Jim: Soon, everyone will be monitoring they backlinks on a monthly basis. I know one big company that submits an updated disavow list every week to google.
That leads to a question about preemptive disavows. When does it make sense to do that? What businesses need to worry about that sort of stuff?
Joe: Are you smaller than a Fortune 500? Then the cards are stacked against you. At the very least, be aware of your link profile — I wouldn’t go so far as to preemptively disavow unless something major popped up.
Jim: I’ve done a preemptive disavow for my site. I’d say everyone should do a preemptive disavow to clean out the crap backlinks.
Joe: I can’t wait to launch an avow service…basically go around to everyone and charge a few thousand dollars to clean up their disavows. 🙂
Jim: We should team up Joe and do them together 🙂
Joe: I’ll have my spambots call your spambots.
Jim: saving the planet from penguin penalties. cleaning up the links of the web for Google.
Joe: For Google or from Google? 🙂 The other dig, if there’s time, is that not all penalties are created equal because there are several books of law in terms of how long a penalty might last. If I take an unknown site and do what RapGenius did, I’d still be waiting, even after fixing (which rapgenius really didn’t do) largely because Google is not one of my direct or indirect investors.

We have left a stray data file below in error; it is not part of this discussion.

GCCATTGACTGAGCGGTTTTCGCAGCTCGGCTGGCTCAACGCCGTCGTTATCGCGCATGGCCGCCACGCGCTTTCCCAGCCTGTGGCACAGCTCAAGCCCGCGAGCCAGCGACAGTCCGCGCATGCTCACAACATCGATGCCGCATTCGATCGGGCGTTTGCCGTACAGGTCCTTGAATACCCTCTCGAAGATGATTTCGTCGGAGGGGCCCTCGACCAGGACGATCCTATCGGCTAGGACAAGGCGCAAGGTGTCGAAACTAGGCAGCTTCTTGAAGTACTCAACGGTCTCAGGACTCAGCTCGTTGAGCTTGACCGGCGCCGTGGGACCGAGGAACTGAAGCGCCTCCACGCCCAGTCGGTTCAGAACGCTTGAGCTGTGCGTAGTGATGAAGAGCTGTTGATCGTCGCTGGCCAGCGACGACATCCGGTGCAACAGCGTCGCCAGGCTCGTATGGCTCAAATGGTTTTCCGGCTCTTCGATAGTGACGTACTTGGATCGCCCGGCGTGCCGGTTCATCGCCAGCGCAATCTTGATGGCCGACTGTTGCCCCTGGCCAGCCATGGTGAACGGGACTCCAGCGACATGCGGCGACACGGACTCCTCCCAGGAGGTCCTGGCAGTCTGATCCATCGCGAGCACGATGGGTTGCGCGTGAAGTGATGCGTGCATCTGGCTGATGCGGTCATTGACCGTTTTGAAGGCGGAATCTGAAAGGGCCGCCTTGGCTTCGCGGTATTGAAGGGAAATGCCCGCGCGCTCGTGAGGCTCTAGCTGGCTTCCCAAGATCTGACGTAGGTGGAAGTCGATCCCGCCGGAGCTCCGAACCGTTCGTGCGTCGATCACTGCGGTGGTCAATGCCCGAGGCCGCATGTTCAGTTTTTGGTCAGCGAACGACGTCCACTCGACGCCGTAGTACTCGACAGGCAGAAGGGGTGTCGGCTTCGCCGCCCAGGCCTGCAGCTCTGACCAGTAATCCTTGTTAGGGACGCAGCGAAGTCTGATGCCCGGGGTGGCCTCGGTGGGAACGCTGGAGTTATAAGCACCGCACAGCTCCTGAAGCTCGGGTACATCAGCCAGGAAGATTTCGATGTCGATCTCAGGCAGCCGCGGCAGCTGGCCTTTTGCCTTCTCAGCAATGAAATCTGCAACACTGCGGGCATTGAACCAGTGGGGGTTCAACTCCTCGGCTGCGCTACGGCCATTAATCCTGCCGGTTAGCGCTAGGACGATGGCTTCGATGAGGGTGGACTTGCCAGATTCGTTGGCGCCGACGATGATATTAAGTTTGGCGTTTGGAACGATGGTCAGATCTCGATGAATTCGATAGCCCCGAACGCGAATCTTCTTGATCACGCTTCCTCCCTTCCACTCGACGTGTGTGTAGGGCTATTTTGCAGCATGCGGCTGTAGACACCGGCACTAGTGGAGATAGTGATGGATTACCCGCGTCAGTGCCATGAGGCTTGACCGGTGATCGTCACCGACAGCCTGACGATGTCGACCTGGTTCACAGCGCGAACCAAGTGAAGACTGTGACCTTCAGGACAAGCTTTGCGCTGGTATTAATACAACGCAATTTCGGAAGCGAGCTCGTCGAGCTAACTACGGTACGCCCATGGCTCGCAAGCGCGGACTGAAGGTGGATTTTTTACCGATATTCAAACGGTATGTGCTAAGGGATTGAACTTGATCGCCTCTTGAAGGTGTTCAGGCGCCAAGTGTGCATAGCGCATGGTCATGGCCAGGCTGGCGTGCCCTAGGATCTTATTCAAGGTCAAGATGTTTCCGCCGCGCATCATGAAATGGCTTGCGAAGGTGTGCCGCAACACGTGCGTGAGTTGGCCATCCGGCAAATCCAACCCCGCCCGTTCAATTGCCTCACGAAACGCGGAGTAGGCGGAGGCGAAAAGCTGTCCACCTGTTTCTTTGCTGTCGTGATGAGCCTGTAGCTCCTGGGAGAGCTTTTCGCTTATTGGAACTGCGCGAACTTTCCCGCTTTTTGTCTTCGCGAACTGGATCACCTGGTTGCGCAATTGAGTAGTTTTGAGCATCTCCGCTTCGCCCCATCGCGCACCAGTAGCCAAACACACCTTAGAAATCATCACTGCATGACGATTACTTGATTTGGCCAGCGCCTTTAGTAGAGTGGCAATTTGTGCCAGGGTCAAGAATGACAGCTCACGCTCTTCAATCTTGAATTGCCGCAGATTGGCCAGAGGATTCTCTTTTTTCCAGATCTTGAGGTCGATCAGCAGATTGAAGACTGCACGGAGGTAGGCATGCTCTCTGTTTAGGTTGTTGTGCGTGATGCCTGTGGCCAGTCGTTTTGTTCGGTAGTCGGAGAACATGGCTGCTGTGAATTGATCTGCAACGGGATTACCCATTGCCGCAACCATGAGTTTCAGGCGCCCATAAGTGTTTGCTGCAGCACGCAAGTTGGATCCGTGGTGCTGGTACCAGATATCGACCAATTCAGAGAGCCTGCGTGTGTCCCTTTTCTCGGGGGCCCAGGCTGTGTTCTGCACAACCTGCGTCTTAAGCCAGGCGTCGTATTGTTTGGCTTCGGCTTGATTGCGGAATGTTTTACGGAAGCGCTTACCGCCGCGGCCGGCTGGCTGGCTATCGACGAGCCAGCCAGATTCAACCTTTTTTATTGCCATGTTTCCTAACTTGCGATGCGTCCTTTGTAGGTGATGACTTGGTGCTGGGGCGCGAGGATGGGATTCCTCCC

Perhaps SEOs will soon offer a service for perfecting your pitch deck for the Google Ventures or Google Capital teams so it is easier to BeatThatPenalty? BanMeNot 😉
Joe: Or to extract money from former Googlers…there’s a funding bubble right now where those guys can write their own ticket by VCs chasing the brand. Sure the engineer was responsible for changing the font color of a button, but they have friends on the inside still that might be able to reverse catastrophe.
Outside of getting a Google investment, what are some of the best ways to minimize SEO risk if one is entering a competitive market?
Jim: Don’t try to rank for specific phrases anymore. It’s a long slow road now.